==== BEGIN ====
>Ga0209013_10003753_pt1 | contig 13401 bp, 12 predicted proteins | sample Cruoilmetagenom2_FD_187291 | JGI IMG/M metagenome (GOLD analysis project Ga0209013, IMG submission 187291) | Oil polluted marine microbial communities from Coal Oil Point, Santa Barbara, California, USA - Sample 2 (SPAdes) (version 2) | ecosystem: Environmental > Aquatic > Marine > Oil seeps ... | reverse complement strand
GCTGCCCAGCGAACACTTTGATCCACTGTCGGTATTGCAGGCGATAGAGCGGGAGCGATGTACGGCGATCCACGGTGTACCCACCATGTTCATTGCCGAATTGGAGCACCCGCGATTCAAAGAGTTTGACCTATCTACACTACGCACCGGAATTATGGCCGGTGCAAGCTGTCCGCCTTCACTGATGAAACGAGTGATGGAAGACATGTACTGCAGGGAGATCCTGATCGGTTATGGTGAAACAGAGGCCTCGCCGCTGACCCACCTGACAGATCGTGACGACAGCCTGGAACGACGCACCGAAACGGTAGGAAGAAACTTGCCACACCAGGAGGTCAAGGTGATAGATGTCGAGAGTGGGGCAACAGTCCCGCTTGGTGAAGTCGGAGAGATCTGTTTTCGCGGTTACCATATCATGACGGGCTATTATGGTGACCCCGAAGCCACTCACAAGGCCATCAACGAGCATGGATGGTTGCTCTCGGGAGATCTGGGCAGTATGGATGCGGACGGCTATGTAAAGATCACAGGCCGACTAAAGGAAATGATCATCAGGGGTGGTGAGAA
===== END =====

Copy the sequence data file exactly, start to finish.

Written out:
>Ga0209013_10003753_pt1 | contig 13401 bp, 12 predicted proteins | sample Cruoilmetagenom2_FD_187291 | JGI IMG/M metagenome (GOLD analysis project Ga0209013, IMG submission 187291) | Oil polluted marine microbial communities from Coal Oil Point, Santa Barbara, California, USA - Sample 2 (SPAdes) (version 2) | ecosystem: Environmental > Aquatic > Marine > Oil seeps ... | reverse complement strand
GCTGCCCAGCGAACACTTTGATCCACTGTCGGTATTGCAGGCGATAGAGCGGGAGCGATGTACGGCGATCCACGGTGTACCCACCATGTTCATTGCCGAATTGGAGCACCCGCGATTCAAAGAGTTTGACCTATCTACACTACGCACCGGAATTATGGCCGGTGCAAGCTGTCCGCCTTCACTGATGAAACGAGTGATGGAAGACATGTACTGCAGGGAGATCCTGATCGGTTATGGTGAAACAGAGGCCTCGCCGCTGACCCACCTGACAGATCGTGACGACAGCCTGGAACGACGCACCGAAACGGTAGGAAGAAACTTGCCACACCAGGAGGTCAAGGTGATAGATGTCGAGAGTGGGGCAACAGTCCCGCTTGGTGAAGTCGGAGAGATCTGTTTTCGCGGTTACCATATCATGACGGGCTATTATGGTGACCCCGAAGCCACTCACAAGGCCATCAACGAGCATGGATGGTTGCTCTCGGGAGATCTGGGCAGTATGGATGCGGACGGCTATGTAAAGATCACAGGCCGACTAAAGGAAATGATCATCAGGGGTGGTGAGAA